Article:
TEW CHEAP CASH STORE ! !
The subscriber would inform the eitizens
of Ebensburg and vicinity that he keeps con
stantly on hand everything in the
GROCERY AND CONFECTIONERY
line, such as Flour, Tea, Coffee, Sugar, all
kinds of Crackers, Cheese, Smoking and
Chewing Tobacco, Cigars, &c.
CANNED rE ACHES AND TOM 4 TOES!
. AIso Buckskin and Woolen Gloves, Wool
en Socks, Neck ties, Ac, all of which will be
sold as cheap it not cheaper than elsewhere.
A full assortment of Candies !
J55? Ice Cream every evening.
jftni4 R. R. THOMAS.
The subscriber has just received, at
his store, on High street, Ebensburg, a large
and salable stock of
Flour, Bacon, Sugars,
Molasses, Tea, Coffee,
Table Salt, Barrel Salt, Spices,
Cheese, Tobacco, Cigars,
and everything in the
Grocery, Notion and Confectionery line.
Also, Boots and Shoes, Carbon and Lubri
cating Oils, &c, kc.
All which will be sold very cheai for
cash. jan24 G. G. OWENS.
COAL! COAL! COAL !
The subscriber is now carrying on the
Colliery of Wm. Tiley, Sr., at Lily Station,
on the Pennsylvania Railroad, Cambria coun
ty, and will be glad to fill all orders,. to any
amount, of citizen3 of Ebensburg and vicin
ity. Satisfaction as to quality of Coal guar
antied in all cases. WM. TILEY, Jr.
Hemlock P. O., Jan. 24, 1867.
QAMUEL SINGLETON, Notary Pnb-
KJ lie, Ebensburg, Pa.
Office on High street, west of Foster's Ho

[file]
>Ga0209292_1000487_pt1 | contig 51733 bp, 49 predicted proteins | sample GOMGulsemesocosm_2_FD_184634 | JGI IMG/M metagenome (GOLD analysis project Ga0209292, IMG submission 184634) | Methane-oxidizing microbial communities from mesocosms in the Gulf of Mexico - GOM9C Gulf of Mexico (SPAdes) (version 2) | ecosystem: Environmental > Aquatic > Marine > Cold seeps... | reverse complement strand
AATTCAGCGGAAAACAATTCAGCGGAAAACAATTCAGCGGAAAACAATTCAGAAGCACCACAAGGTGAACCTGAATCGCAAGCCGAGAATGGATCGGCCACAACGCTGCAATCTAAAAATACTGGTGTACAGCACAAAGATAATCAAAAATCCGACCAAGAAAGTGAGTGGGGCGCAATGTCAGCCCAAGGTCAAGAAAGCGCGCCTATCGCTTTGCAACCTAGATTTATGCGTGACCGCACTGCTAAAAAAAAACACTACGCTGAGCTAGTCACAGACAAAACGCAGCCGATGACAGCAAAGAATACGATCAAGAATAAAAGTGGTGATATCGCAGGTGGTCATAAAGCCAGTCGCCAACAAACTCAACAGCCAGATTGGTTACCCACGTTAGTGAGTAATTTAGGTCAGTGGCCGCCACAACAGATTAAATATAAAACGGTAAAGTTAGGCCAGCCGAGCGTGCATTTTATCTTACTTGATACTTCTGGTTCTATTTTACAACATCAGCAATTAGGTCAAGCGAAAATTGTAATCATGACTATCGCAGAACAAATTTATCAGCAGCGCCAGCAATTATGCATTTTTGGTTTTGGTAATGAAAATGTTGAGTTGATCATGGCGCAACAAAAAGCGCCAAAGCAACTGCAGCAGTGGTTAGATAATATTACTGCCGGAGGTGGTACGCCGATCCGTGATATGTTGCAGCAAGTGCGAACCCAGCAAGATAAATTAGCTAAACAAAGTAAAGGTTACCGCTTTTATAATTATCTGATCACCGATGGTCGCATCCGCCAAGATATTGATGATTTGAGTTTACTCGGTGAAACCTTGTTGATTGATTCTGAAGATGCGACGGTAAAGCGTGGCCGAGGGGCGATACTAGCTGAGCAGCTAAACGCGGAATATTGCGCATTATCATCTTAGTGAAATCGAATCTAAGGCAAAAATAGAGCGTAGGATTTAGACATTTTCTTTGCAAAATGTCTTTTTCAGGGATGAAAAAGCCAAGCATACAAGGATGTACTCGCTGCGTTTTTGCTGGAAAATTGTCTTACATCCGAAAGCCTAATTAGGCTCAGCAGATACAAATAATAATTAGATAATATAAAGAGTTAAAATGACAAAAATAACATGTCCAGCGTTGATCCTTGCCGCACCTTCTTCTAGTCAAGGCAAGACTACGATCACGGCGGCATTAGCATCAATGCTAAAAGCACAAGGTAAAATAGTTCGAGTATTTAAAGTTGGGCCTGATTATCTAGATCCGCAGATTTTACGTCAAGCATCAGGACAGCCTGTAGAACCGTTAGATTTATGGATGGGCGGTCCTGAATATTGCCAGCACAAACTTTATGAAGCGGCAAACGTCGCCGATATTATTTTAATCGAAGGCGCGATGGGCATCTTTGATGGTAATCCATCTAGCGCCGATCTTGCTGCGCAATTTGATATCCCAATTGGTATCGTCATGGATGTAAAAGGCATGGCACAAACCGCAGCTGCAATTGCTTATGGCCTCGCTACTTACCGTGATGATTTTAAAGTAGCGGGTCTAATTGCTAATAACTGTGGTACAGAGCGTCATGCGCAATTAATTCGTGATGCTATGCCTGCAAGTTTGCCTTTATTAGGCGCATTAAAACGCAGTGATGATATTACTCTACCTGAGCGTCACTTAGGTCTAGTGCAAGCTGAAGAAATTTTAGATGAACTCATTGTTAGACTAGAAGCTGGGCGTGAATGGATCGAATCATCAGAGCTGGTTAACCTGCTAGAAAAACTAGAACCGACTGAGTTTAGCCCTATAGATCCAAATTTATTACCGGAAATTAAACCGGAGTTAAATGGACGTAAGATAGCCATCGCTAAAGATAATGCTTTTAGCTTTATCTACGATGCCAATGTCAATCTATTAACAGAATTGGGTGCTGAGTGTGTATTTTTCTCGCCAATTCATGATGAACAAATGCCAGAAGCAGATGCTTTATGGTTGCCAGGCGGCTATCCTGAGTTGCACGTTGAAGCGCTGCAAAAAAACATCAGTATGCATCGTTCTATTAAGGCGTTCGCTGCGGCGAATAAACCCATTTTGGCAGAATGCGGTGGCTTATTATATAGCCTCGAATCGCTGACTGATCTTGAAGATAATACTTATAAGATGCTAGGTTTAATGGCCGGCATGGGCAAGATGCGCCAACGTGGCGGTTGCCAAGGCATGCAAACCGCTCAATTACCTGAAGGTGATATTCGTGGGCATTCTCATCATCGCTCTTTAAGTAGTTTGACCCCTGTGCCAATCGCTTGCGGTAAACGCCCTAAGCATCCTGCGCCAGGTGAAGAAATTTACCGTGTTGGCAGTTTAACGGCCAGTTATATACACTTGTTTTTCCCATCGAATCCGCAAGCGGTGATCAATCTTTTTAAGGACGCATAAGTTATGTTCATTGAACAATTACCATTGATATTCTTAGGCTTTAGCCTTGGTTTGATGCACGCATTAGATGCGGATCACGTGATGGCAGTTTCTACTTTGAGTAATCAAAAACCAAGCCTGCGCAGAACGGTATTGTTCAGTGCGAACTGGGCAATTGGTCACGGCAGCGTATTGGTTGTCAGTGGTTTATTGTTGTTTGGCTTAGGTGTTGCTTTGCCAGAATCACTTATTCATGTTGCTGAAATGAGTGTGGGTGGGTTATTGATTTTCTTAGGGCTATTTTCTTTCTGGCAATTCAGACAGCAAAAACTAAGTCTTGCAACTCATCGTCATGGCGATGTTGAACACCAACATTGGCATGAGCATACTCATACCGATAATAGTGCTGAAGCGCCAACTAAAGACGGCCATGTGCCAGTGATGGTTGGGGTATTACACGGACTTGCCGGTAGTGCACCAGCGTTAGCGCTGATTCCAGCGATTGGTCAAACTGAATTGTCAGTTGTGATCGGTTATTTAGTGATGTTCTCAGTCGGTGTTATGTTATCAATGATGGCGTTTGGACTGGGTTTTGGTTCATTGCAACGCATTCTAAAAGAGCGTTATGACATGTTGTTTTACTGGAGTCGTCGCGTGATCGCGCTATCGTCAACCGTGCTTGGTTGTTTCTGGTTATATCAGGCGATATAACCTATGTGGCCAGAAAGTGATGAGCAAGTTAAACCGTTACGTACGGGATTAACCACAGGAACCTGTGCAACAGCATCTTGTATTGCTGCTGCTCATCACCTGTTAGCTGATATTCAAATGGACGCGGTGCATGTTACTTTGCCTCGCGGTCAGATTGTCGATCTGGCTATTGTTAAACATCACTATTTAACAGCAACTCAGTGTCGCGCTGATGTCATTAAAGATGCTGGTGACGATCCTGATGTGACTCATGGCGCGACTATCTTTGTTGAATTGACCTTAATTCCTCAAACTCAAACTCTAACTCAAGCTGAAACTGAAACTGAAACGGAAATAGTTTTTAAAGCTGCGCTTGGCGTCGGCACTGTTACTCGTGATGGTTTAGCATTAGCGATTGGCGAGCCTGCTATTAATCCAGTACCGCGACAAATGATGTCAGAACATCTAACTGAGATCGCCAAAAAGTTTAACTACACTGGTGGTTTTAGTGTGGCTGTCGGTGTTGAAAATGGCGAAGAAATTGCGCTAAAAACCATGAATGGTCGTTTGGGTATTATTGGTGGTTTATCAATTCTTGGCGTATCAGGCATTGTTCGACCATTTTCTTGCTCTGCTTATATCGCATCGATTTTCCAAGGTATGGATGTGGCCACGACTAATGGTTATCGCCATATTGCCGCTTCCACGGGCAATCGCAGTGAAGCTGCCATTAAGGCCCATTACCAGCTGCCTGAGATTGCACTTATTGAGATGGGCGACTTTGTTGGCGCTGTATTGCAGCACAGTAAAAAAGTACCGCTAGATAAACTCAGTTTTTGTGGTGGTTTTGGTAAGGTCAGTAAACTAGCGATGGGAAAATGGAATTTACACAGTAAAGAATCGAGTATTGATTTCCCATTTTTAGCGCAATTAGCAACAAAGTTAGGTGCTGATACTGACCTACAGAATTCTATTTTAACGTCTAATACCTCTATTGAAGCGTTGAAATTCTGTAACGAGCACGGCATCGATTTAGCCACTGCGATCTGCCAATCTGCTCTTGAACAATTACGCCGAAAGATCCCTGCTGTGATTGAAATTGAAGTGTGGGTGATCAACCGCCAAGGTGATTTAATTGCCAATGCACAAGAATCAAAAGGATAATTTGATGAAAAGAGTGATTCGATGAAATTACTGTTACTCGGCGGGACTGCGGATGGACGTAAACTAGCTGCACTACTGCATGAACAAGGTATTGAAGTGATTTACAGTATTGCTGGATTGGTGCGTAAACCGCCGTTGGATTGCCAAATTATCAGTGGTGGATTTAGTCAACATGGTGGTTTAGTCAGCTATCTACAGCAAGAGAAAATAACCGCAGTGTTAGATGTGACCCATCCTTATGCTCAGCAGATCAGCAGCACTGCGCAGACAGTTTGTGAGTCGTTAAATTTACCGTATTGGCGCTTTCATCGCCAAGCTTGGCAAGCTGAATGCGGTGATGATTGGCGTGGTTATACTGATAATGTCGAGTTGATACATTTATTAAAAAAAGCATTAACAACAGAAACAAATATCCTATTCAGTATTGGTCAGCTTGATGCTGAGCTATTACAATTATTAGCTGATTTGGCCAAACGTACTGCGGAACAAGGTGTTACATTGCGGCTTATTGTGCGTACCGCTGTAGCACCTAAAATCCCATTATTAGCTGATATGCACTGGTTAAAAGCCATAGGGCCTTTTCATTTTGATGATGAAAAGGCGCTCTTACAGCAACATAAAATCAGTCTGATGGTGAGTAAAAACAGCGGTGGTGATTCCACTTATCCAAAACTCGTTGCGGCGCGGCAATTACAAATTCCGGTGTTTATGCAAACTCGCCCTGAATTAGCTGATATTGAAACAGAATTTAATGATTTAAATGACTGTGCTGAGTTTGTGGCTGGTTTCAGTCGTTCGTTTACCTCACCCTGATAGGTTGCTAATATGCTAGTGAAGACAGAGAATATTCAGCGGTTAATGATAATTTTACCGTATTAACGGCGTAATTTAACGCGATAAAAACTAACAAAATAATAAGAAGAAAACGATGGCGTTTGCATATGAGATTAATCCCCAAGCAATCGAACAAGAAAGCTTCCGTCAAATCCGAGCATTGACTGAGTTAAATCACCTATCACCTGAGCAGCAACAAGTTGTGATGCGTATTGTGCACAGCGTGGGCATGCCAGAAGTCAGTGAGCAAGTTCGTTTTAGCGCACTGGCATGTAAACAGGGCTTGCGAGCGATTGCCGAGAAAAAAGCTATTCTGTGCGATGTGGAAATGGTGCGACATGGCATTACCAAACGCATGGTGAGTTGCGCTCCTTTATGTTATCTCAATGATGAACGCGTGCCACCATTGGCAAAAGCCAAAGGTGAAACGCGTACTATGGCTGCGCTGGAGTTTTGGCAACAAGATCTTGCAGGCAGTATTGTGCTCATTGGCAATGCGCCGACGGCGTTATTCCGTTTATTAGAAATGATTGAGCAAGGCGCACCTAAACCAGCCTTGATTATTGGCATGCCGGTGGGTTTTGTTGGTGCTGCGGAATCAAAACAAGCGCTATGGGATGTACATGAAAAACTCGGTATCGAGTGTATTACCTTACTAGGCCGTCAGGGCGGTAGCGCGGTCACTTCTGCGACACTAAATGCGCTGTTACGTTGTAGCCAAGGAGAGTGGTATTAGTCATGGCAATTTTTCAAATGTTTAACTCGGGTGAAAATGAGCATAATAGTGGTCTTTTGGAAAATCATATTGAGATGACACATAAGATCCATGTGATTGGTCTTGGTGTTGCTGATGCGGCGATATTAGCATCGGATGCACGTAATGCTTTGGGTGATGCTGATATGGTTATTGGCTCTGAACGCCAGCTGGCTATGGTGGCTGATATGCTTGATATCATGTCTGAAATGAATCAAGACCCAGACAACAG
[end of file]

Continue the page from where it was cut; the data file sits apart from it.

OPE FOR PATENT HAY FORKS
Can be had low, for cash, at
I WOULD BATHER BE RIGHT THAN PRESIDENT.- Hxnbt Clay.
EBENSBTJRG, PA., THURSDAY, JULY
AN ADVENTURE IN ICELAND.
Mount Hecla, on the island of.Iceland,
ia slightly under a , mile in height. It
has three peaks a little elevated above its
body, and along its sides are . numerous
craters, the seats of former eruptions.
The crater of the principal peak is about
one hundred feet in depth. It is compo
sed, chiefly of basalt and lava, but slug
sand and ashes cover a great part of its
surface, and obsidian is: among , its most
remarkable products, , :, ; i. . I
. , There, have beea forty-three eruption
of Mount Hecla? recorded within the last
thousand years, live of f which; have, been
simultaneous, with eruptions of Vesuvius,
four with those of Etna, , and one with
those. of. hoth. ...
The last eruption, :began September 2,
1845,and lasted until April 6, 1846.;
On the 23d of November, the torrent of
lava, two miles from the crater, was a mile